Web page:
This is a photo by Jun Tiangja of rice terraces in the Philippines. It has nothing to do with anything else in this post. I just think it’s beautiful.
I forewarned you that there would be a drop in NCS content for about one week beginning yesterday because I planned to confer, converse, and otherwise hob-nob with my brother wizards here in the Emerald City. And if you’re now laughing at the notion of yours truly and my fellow NCS scribes being characterized as wizards, you’re welcome.
All of us have indeed congregated in Seattle, with BadWolf arriving yesterday afternoon and TheMadIsraeli, Andy Synn, and DGR swooping in at various times on Thursday. And though I expected our collective blog time would dwindle drastically, I didn’t foresee that we wouldn’t post a goddamn thing yesterday, not even a notice saying we wouldn’t be posting a goddamned thing yesterday.
We’ve fallen down on the job because I think we’ve been enjoying each other’s company. I say “I think” because I’m not a mind-reader and am mainly speaking for myself, and speaking for myself, I am happy to learn that people who seemed like cool dudes over the internet have turned out to be cool dudes in person, too.
In fact I’d go so far as to say that they are even nicer than I expected. I don’t know for sure what they think of me, but I assume it’s an attitude of reverence and awe, since this is the usual reaction of people who I encounter.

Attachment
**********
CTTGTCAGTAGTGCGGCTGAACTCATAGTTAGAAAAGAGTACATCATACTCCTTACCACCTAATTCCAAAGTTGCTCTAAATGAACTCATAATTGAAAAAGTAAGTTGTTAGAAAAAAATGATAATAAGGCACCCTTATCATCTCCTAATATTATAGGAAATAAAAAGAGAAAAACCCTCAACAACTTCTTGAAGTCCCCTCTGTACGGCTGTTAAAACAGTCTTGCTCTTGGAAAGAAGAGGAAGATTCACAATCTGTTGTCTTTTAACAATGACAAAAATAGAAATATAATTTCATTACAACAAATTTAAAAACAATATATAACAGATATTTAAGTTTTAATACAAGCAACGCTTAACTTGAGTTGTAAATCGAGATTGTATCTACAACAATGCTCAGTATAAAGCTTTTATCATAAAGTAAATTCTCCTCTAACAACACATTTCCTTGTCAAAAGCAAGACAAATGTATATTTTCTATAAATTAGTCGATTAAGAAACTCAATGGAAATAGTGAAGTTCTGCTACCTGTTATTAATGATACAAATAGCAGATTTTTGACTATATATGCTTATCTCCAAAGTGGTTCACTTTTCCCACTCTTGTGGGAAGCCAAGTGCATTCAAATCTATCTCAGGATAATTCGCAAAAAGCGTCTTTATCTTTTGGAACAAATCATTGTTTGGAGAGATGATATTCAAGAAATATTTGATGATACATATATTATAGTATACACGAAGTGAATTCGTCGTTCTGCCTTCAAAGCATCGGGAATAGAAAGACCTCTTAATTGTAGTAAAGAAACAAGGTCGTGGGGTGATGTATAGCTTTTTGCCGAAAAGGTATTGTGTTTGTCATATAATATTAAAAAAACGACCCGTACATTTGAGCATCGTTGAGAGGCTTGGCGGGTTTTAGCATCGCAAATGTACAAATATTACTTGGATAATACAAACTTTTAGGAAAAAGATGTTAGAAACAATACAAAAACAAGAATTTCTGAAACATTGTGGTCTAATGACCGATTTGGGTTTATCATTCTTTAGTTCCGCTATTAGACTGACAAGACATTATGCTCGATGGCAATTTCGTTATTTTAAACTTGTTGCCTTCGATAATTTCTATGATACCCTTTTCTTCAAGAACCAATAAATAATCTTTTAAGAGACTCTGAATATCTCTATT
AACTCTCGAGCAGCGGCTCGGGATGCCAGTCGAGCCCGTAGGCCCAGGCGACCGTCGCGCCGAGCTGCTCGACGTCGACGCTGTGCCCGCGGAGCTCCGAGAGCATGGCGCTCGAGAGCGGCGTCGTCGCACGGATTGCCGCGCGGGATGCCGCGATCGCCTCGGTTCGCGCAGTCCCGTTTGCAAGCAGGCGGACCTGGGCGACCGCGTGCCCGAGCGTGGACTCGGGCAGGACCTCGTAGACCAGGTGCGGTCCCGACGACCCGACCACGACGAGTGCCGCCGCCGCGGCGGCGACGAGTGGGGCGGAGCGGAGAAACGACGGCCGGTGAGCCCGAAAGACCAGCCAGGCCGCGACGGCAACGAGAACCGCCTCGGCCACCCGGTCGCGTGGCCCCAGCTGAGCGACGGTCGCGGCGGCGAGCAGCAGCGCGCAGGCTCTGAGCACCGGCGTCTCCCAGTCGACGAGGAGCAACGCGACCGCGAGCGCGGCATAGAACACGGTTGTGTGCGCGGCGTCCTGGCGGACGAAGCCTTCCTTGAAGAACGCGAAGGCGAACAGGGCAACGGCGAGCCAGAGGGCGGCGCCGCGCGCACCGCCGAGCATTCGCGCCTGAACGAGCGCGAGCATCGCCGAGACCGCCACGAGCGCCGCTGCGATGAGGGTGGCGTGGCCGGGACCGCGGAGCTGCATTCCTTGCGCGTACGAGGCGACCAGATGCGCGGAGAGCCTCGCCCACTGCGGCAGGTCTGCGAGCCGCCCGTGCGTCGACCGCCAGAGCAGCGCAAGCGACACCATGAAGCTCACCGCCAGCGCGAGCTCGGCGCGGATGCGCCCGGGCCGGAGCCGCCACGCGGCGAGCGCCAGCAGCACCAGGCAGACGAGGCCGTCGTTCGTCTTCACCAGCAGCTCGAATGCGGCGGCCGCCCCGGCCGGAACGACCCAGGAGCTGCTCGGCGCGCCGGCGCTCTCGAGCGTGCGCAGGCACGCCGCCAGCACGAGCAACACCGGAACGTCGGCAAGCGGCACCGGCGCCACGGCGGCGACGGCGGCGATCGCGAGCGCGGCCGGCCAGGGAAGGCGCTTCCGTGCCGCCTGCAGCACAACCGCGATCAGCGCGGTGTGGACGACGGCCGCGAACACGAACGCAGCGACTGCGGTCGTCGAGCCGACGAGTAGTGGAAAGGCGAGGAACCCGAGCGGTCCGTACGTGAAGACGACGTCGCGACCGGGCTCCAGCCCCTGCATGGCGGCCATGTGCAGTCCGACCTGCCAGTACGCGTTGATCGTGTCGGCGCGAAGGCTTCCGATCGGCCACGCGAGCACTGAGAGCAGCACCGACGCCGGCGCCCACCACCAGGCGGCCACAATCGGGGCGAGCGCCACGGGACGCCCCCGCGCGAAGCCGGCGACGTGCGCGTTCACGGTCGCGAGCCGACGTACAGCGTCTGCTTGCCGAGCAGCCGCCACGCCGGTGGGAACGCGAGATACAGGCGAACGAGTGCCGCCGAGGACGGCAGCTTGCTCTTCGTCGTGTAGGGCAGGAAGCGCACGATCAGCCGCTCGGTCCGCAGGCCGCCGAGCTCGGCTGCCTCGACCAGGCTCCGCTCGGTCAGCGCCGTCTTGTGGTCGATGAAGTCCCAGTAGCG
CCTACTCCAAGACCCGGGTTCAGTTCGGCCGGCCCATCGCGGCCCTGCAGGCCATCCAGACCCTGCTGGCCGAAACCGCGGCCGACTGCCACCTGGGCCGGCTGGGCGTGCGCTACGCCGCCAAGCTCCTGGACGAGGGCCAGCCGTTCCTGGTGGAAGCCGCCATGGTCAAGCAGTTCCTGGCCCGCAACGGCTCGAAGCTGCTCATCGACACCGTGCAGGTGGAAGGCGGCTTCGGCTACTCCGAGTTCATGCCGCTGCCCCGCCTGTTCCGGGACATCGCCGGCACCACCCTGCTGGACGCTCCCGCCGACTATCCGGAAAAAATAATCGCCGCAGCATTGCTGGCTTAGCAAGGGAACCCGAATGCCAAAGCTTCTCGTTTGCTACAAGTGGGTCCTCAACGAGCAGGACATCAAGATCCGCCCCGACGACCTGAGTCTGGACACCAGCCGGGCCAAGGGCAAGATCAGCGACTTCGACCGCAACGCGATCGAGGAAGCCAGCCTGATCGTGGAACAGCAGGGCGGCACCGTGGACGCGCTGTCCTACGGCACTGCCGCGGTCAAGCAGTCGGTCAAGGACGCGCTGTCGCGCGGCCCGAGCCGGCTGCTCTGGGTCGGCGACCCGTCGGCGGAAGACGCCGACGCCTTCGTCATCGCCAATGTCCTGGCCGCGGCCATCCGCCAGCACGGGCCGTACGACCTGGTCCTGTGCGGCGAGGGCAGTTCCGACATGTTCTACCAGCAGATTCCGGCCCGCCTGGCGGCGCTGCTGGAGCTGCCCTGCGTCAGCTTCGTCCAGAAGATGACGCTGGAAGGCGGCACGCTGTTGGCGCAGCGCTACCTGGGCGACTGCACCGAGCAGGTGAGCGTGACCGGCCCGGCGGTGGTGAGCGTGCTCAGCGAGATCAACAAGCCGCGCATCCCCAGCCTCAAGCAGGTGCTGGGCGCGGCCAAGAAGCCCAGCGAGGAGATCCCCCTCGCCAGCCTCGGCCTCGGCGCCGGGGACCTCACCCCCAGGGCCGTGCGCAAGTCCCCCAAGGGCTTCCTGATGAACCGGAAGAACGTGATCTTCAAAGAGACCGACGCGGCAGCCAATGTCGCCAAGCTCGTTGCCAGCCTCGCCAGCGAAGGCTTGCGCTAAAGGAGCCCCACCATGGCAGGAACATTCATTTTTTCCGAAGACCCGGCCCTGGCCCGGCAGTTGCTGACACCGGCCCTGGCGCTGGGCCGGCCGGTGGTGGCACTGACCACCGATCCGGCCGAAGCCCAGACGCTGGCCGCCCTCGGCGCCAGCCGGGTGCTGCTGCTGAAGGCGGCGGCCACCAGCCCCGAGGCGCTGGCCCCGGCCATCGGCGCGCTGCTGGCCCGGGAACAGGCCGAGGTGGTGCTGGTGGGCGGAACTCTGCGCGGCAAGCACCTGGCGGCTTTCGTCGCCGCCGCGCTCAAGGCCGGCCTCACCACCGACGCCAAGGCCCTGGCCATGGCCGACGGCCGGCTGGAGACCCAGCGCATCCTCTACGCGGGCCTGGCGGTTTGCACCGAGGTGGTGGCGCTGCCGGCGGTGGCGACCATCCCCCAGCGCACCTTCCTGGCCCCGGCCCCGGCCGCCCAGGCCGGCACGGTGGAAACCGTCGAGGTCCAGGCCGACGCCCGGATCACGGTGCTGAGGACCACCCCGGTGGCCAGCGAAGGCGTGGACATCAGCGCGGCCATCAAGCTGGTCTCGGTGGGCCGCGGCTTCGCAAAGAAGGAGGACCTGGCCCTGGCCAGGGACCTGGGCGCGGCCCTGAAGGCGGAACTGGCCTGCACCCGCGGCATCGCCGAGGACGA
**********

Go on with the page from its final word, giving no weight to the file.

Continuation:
Last night the five of us saw Wintersun, Fleshgod Apocalypse, and Arsis at a Seattle venue named Studio Seven. We were doing other things before the show and didn’t manage to get there in time to see the opening band, Starkill. In fact Arsis launched their first song about 2 minutes after we walked through the doors.
Andy Synn took some video and is writing a show review, so I’ll be brief with my own thoughts.
I saw Arsis not long ago with Krisiun at this same venue, and I thought they were even better this time around. Utterly vicious, and James Malone’s vocals — highly acidic and yet quite intelligible — were scathing. My only complaint was that the set flew by way too fast — five songs in 30 minutes or less, and they were done.
The Fleshgod Apocalypse set was an exercise in complete sensory overload — sights as well as sounds. Francesco Ferrini is now playing his keyboards on what looks like an upright piano, and the band are accompanied for this tour by operatic soprano Veronica Bordacchini, whose vocal extravagance is a worthy addition to the band’s bombastic live performance.
I thought their show was electrifying, and they have developed a huge following in Seattle (and probably the U.S. as a whole) who really got into what they were doing, too. They’ve got about a dozen shows left on this tour, and if you’ve never seen them, you really, really should. They look and sound like no one else.
I enjoyed what I heard of the Wintersun set, but missed a big section of it while talking outside the venue with FA’s bass player Paolo Rossi. Surprisingly, he recognized me from previous encounters (as did two other FA members who I saw on the stairway to Studio Seven’s bar). Like everyone in this band I’ve met, he’s a super-nice person and was so much fun to talk with about this current tour and FA’s plans for the future.
Well, I’ll bring this little vignette to a close. Time to play tour guide and for the rest of the dudes to play tourists. Pike Place Market, here we come.